Wednesday, January 25, 2006

Who owns your personal information?

There are increasing concerns about who has access to information about consumers, whether it be marketing firms with their "targeting" based on your credit card usage, selling of cell-phone call records, or what keywords you may have used in a search engine. Just today there was an article in the New York Times by Katie Hafner entitled "After Subpoenas, Internet Searches Give Some Pause" concerning government efforts to force Google to hand over records of user search queries. Beyond the usual privacy concerns, my big question is this:

Who owns information about a consumer?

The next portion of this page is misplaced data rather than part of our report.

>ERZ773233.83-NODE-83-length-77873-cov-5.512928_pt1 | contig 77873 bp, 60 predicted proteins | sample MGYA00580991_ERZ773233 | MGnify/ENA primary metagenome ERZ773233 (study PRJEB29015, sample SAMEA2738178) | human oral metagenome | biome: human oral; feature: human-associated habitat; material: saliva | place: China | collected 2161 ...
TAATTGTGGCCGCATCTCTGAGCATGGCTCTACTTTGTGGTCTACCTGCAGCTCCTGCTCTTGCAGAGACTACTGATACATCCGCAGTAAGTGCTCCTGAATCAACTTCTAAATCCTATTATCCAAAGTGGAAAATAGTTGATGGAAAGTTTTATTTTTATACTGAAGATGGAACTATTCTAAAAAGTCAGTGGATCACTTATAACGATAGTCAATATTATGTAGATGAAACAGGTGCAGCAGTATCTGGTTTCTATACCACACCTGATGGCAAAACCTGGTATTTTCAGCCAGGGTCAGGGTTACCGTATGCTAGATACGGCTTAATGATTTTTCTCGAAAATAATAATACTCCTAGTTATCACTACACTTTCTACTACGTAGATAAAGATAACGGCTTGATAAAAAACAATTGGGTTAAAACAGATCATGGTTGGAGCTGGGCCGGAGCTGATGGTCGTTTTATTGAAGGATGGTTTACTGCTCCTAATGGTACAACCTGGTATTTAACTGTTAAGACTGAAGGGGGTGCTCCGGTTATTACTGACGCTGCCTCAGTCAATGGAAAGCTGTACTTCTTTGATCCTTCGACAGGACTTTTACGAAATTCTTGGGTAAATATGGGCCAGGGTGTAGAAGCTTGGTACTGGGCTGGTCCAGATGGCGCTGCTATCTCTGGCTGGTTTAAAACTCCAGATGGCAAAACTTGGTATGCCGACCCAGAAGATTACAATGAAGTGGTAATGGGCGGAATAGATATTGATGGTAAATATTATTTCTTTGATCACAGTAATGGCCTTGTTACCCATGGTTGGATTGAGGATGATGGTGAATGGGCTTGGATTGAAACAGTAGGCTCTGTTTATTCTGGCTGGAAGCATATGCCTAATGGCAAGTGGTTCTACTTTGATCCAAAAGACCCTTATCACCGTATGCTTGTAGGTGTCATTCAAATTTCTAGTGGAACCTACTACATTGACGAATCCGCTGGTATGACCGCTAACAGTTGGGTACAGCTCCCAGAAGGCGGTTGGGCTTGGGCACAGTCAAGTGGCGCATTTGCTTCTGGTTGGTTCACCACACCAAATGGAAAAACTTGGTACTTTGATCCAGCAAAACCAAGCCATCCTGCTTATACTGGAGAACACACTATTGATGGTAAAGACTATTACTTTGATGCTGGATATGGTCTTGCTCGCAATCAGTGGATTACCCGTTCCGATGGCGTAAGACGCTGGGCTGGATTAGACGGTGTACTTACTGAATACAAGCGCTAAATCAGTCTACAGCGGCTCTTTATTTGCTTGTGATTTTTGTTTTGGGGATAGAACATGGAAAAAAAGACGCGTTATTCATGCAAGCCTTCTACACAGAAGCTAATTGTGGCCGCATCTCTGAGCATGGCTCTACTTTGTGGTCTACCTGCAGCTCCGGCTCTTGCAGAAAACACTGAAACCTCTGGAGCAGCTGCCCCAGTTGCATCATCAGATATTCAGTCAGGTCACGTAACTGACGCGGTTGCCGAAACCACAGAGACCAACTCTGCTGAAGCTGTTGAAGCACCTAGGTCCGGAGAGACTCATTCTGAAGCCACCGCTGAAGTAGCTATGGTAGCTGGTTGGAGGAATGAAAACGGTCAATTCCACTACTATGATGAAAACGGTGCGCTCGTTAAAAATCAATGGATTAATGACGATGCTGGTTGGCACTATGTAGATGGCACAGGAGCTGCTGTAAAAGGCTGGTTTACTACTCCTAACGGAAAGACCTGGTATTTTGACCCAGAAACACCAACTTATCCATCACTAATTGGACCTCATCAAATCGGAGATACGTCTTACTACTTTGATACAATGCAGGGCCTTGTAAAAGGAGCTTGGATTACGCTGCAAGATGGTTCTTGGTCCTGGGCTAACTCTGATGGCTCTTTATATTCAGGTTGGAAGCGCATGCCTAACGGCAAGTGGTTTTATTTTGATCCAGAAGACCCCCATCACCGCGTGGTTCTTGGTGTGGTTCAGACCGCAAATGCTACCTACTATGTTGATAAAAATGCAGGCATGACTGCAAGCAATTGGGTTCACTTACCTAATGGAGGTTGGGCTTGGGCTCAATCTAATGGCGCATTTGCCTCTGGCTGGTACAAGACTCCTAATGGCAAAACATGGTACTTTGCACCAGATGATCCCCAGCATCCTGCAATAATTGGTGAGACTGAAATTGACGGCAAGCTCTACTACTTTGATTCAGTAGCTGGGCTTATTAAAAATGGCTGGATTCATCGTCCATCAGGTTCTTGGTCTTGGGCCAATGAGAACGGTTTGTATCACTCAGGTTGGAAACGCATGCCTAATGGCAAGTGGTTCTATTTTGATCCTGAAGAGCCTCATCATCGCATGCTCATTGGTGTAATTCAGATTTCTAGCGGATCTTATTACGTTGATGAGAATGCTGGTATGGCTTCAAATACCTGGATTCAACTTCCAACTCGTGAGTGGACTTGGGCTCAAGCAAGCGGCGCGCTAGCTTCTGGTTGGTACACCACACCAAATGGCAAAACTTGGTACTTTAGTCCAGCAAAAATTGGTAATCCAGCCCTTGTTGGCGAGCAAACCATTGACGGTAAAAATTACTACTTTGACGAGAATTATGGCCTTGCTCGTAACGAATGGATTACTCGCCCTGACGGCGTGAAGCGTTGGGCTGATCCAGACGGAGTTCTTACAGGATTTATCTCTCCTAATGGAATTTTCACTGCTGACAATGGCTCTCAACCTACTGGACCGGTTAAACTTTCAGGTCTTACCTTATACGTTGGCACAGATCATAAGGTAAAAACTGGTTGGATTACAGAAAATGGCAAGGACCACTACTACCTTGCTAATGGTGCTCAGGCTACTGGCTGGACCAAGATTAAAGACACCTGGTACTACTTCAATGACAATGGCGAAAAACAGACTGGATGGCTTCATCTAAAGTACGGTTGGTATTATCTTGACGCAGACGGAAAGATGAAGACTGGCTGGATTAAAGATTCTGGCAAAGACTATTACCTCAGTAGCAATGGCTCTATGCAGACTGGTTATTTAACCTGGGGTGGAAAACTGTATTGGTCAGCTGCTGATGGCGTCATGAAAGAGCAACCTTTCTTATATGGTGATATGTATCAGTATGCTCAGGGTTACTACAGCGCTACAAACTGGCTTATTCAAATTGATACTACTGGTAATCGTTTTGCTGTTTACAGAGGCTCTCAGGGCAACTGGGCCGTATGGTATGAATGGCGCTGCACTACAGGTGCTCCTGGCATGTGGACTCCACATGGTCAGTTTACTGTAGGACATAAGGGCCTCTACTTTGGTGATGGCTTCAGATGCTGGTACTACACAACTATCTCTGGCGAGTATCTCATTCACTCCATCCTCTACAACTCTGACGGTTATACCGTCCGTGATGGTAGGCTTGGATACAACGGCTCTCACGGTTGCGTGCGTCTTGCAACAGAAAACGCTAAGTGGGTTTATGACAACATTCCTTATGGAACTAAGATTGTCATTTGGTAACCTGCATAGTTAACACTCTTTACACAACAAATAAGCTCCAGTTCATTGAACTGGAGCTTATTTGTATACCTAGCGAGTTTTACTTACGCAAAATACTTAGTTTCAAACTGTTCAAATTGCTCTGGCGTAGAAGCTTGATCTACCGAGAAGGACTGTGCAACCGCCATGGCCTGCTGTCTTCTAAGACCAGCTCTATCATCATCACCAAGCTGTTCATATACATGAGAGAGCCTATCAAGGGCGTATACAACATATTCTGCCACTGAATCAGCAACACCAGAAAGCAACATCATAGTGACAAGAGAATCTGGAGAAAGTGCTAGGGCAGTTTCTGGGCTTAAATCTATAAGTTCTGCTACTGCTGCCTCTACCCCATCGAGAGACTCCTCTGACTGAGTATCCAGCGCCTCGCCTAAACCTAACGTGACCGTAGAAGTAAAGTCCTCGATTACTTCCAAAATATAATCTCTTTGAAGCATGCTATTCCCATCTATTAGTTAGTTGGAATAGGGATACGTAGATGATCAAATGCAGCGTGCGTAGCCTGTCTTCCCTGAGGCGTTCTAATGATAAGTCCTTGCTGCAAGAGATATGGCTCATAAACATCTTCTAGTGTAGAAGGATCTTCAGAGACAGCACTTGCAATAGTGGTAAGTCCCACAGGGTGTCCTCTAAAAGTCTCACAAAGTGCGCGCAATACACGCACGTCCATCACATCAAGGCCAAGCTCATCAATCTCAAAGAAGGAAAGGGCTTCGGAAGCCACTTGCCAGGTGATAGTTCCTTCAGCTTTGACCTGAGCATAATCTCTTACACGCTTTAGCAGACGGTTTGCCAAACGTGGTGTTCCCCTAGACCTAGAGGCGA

And I would suggest that the answer should simply be: The consumer owns all information about the consumer. It should not be Google's or any other vendor's property to do with as they please.

I've been working on a white paper that concerns how to use software agent technology to support the development of a quantum-leap knowledge-based web for consumers. It's still very rough with lots of work needed, but one of my tenets is that consumers own all information (knowledge) about themselves. Another tenet is that my envisioned consumer knowledge web is consumer-centric. Not merely consumer-oriented, like many services, but consumer-centric in a way that forces people and vendors and governments to accept the the consumer is the center of it all, not proprietary business interests.

You can find my draft white paper here: The Consumer-Centric Knowledge Web - A Vision of Consumer Applications of Software Agent Technology - Enabling Consumer-Centric Knowledge-Based Computing.

-- Jack Krupansky


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